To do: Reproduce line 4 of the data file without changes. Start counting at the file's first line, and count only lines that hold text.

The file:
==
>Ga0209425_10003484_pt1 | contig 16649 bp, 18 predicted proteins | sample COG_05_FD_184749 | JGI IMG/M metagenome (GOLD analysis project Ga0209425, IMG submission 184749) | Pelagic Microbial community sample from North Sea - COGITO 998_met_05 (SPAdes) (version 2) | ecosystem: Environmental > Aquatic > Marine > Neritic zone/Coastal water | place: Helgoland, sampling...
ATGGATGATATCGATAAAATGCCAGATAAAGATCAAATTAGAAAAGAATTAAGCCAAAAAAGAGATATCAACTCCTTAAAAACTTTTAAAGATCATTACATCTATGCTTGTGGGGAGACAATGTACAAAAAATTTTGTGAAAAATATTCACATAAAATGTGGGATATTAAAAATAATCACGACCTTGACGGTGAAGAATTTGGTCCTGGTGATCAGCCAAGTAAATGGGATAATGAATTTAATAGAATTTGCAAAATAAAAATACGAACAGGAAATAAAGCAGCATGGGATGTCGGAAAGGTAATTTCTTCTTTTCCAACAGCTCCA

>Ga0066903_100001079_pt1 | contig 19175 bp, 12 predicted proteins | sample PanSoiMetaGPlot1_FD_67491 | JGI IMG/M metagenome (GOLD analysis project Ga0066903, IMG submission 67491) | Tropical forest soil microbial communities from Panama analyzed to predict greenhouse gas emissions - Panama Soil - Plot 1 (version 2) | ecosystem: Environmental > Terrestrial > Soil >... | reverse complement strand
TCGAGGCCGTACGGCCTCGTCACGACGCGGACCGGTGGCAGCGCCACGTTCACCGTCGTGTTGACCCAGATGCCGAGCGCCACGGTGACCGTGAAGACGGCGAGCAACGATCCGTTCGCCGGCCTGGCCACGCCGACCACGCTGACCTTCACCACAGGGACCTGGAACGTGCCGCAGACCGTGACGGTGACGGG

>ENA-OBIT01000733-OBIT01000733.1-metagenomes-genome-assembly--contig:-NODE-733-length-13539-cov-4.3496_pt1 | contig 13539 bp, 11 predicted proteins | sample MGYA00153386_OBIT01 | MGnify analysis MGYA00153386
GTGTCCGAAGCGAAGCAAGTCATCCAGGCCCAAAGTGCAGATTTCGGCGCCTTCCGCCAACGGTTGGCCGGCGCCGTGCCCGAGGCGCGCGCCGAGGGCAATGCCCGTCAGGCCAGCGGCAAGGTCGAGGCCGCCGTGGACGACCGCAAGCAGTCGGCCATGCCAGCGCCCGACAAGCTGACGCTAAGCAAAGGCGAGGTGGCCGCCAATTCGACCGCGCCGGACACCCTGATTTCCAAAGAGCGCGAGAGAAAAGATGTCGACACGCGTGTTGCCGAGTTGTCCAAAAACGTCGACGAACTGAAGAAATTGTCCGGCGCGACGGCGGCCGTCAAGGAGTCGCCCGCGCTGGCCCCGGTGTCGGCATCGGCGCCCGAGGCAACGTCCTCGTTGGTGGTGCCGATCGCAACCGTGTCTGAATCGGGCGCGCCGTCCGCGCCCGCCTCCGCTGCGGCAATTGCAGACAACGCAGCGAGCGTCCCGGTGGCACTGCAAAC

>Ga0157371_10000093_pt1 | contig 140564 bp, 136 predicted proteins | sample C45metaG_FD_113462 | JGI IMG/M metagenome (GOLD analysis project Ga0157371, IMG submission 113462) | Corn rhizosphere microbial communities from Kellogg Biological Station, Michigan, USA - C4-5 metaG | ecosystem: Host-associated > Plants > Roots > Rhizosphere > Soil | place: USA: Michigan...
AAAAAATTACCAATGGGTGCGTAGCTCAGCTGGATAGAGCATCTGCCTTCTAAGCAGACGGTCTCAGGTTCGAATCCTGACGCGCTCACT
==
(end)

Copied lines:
TCGAGGCCGTACGGCCTCGTCACGACGCGGACCGGTGGCAGCGCCACGTTCACCGTCGTGTTGACCCAGATGCCGAGCGCCACGGTGACCGTGAAGACGGCGAGCAACGATCCGTTCGCCGGCCTGGCCACGCCGACCACGCTGACCTTCACCACAGGGACCTGGAACGTGCCGCAGACCGTGACGGTGACGGG